What to Do If Your Dog is a Slobber Monster


It’s a fact that some dogs, and some breeds in general, drool. It’s even been featured as a gag in movies; let’s never forget the famous Hooch, a Dogue de Bordeaux, who starred in the 1989 movie Turner & Hooch  Hooch drooled so much during shooting that he ruined a car seat (but provided a lot of terrific jokes in the film).

Dogs that drool in real life may not be so much fun — but if you have a drooler, you get used to it (and to the inevitable “drool rag” that will accompany you everywhere). If the idea of dog slobber makes you shiver, you might want to avoid the following breeds, known for their legendary drooling talent:

  • Bernese Mountain Dogs
  • Bloodhounds
  • Boxers
  • Bulldogs
  • Dogue de Bordeauxs
  • Mastiffs
  • Neapolitan Mastiffs
  • Newfoundland
  • St. Bernards

This doesn’t mean that other breeds and individual dogs can’t claim “super drooler” status, but these breeds are award winners. We set out to find out why some dogs and breeds drool more than others.

Related: 10 Ways You Can Set Your Dog Up For Success While You Are Gone All Day

Some dogs have floppy, droopy lips, says Dr. Sarah Ochoa, a vet at Whitehouse Veterinarian Hospital in Texas. “These lips make keeping saliva in their mouths more difficult than breeds without the droopy lips.” 

Drooling can be perfectly normal, or a sign of a health problem, she says. “The production of saliva can come from just smelling food, or your dog may have an underlying medical condition causing them to produce more saliva.” She does recommend taking your dog to the vet if they have suddenly started to salivate more, just to make that there is nothing wrong in their mouths.

Holistic vet, Dr. Gary Richter, agrees. “Drool is a normal, natural part of the canine digestive process, but excessive or irregular drooling can be a sign of a health issue or injury.” However, just like humans, drooling is a normal physiological response to smelling something yummy. “For a healthy dog, drool is typically a result of being offered a tasty treat because when they anticipate food is on the way, their mouth will start to water.”

Even in breeds that aren’t known for excessive drooling, an individual dog can turn out to be a drooler. “Some dogs have larger salivary glands and produce way more saliva than other dogs,” says Dr. Ochoa. “Other times it is just due to their anatomy, causing them to have trouble keeping all the saliva inside their mouths.”

Related: These Dog Blankets do More Than Just Keep Your Best Friend Warm

Abnormal Reasons for a Dog Drooling

Drooling can also be an indicator of a health problem, especially in a dog that doesn’t normally drool. “Causes of excessive drool vary, and range from unpleasant inconveniences to medical emergencies,” says Dr. Richter. Dental disease is a common causes of unpleasant drooling, adds Dr. Ochoa, which is often accompanied by terrible breath.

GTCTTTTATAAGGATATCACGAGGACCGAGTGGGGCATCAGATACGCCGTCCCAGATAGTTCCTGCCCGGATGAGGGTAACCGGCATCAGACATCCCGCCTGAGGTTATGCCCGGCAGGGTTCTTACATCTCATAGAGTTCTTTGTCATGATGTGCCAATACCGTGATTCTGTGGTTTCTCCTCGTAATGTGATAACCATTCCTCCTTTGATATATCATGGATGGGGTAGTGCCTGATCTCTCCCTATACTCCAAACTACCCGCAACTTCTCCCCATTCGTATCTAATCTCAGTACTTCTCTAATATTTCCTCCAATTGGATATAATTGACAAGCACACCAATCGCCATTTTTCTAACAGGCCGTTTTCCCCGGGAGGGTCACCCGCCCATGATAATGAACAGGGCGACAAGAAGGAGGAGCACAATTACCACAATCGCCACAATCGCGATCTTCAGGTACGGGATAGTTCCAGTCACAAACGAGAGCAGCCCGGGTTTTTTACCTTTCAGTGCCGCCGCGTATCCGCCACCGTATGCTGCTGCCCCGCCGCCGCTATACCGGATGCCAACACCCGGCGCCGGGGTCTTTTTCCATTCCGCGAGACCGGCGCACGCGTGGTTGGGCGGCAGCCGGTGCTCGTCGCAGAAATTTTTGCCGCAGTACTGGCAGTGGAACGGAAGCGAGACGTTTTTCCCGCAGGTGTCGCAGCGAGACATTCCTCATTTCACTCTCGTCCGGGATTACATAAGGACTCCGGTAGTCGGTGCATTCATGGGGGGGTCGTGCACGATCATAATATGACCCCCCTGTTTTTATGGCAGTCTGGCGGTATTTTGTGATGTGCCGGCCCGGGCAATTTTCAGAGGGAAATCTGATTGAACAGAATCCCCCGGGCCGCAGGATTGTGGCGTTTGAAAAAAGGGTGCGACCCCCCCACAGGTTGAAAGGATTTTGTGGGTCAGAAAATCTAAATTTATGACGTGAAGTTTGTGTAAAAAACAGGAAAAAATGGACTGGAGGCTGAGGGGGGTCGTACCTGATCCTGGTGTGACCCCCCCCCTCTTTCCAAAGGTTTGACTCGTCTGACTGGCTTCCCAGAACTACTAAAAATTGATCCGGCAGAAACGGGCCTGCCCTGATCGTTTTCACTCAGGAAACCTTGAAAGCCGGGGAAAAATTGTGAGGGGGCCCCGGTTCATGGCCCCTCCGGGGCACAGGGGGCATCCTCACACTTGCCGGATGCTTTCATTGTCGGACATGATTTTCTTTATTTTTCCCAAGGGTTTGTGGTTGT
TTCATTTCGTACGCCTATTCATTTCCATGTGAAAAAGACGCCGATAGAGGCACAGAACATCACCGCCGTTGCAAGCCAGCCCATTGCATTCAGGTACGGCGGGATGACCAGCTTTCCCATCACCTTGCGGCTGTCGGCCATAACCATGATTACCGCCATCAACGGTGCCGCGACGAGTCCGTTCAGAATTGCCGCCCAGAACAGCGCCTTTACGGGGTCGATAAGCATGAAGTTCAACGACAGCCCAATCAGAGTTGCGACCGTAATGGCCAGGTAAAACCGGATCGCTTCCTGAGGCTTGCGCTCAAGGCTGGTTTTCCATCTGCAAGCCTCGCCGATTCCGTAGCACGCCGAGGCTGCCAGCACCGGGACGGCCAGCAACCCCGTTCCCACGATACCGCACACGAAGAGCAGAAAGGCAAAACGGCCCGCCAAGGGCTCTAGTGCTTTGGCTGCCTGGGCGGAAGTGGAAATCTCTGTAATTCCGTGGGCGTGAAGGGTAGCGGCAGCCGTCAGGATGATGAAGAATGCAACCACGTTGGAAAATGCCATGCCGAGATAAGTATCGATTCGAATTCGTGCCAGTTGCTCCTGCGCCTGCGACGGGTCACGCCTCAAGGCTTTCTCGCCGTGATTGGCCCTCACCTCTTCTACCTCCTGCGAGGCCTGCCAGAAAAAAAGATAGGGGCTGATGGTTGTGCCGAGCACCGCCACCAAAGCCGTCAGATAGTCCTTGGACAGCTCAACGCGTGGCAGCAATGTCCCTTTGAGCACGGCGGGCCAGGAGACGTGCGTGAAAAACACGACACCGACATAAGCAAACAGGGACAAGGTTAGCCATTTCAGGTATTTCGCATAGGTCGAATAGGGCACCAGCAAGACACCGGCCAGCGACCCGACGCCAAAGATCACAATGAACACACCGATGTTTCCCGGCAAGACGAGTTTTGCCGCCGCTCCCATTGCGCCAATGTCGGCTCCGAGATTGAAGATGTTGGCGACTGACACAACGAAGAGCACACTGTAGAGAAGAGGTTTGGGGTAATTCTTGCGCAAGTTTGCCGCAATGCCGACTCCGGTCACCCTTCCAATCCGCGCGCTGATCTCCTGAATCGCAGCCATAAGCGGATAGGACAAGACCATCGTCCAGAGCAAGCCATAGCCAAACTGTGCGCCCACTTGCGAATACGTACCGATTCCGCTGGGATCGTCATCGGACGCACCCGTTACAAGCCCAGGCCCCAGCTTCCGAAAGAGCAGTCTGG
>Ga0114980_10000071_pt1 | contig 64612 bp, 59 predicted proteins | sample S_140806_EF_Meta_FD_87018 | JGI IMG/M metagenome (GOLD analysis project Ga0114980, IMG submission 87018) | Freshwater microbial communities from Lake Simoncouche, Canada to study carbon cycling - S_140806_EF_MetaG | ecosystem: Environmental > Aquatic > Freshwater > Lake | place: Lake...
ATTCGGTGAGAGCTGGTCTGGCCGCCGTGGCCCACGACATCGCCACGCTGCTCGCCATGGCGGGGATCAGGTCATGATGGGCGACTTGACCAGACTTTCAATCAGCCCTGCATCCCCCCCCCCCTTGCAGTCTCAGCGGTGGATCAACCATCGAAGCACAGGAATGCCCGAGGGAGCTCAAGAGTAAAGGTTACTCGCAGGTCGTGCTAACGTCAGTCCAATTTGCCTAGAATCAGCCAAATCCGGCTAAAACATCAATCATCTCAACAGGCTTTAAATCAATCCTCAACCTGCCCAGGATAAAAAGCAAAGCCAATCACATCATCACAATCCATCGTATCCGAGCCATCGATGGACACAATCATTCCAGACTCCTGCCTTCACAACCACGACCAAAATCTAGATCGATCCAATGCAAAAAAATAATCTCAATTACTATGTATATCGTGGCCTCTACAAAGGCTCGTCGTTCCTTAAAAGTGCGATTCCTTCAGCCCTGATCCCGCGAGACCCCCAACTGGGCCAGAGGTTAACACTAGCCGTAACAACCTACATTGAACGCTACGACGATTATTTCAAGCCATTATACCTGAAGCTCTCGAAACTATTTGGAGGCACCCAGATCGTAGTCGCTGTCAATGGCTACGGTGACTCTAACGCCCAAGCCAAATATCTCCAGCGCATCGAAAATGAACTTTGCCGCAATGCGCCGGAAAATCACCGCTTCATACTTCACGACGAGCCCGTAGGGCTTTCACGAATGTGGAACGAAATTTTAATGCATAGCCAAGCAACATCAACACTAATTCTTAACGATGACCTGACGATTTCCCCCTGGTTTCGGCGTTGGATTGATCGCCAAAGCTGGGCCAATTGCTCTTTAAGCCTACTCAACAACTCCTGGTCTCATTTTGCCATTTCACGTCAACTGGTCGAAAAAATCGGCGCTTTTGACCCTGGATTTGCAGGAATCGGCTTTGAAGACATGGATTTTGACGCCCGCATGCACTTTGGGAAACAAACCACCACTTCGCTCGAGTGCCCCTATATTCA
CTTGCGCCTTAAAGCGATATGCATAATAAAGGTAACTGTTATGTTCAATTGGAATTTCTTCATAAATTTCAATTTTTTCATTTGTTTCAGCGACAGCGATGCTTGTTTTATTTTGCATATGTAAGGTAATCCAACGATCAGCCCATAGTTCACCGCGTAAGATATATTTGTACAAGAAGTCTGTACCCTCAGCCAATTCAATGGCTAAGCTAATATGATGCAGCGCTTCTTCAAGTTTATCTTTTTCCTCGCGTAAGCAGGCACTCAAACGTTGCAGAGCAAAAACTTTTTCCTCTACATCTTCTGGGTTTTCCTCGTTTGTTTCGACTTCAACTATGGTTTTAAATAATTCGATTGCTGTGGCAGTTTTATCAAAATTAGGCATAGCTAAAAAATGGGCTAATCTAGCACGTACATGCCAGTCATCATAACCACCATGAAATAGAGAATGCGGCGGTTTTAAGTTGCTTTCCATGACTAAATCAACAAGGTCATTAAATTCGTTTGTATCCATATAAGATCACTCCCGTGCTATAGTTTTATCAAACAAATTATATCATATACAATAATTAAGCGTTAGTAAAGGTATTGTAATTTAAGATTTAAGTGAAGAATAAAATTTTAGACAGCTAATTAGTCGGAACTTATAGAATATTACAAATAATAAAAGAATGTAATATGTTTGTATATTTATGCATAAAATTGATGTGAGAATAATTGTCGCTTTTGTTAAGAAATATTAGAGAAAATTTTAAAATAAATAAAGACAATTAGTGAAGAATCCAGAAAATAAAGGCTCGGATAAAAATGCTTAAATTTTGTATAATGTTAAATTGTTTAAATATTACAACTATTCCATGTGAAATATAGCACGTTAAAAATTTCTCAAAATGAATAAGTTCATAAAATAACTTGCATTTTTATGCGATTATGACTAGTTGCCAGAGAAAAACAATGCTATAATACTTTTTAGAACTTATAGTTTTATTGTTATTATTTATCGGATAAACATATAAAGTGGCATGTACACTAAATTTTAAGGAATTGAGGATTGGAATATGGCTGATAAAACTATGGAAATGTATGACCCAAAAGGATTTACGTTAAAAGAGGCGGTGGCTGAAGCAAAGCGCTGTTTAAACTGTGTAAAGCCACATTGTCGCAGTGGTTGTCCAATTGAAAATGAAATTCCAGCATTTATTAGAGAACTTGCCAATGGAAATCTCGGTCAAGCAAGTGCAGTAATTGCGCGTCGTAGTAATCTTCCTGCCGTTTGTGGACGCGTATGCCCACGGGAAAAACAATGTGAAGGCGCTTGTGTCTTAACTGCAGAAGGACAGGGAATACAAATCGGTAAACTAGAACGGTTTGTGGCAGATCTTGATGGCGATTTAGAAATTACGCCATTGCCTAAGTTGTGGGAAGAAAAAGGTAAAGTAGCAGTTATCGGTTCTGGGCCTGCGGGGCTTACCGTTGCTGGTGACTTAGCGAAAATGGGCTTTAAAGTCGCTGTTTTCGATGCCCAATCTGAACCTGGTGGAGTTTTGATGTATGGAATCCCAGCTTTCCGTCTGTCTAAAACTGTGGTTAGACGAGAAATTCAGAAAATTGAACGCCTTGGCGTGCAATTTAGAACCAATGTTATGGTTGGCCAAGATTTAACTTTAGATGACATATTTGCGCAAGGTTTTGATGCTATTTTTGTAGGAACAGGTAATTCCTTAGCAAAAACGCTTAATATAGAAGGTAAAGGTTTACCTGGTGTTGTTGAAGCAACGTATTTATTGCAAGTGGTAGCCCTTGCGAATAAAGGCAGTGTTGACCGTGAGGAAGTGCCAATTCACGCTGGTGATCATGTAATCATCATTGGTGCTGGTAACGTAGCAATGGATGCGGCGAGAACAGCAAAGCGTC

She has also seen drooling in dogs that have a mass in their mouths. “This mass is usually causing them to eat abnormally and drop food while eating.” In this case, drooling may actually save the dog’s life if it alerts the owner to the fact that there is something wrong.

A dog that suddenly starts drooling may have something stuck in their mouth. “Once I had a patient that got a chew stick stuck across the roof of its mouth,” says Dr. Ochoa. “The only abnormal sign that the owners noticed was that it was continually drooling when he usually did not drool.”

Some health conditions that may cause a dog to suddenly start drooling include:

  • Dental disease
  • Mouth disease
  • Heat stroke
  • Anxiety
  • Poisoning
  • Motion sickness
  • Upper respiratory infection
  • A foreign object
  • A drug side effect
  • Epilepsy
  • Nausea

Tips for Dealing with a Drooler

Drooling may not be the best aspect of your dog, but it doesn’t have to be a “dog breaker.” Here are some ways to make life a little easier if you have a dog that drools.

  • Get acquainted with a drool rag.
  • Tie a bib, wipe, or bandana made from absorbent cloth around your dog’s neck.
  • Put a towel or washable rug near your dog’s food bowl.
  • Feed your dog at least 3 or 4 hours before a car ride.
  • Check out Etsy’s Dog Drool page.

As you can see, there’s a lot of support out there for dog parents of droolers. Whatever you do, don’t let a little drool stand between you and the four-legged love of your life. And remember Hooch — the biggest droolers can be the best heroes!

Related: How to Keep Your Dog Safe From the Everyday Toxins Lurking Around Your House

By Jillian Blume

Jillian Blume is a New York City–based writer whose feature articles have appeared in magazines, newspapers, and websites including the New York Observer, Marie Claire, Self, City Realty, the ASPCA,, Best Friends Animal Society, The Mayor’s Alliance for NYC’s Animals, The Pet Gazette, and many others.

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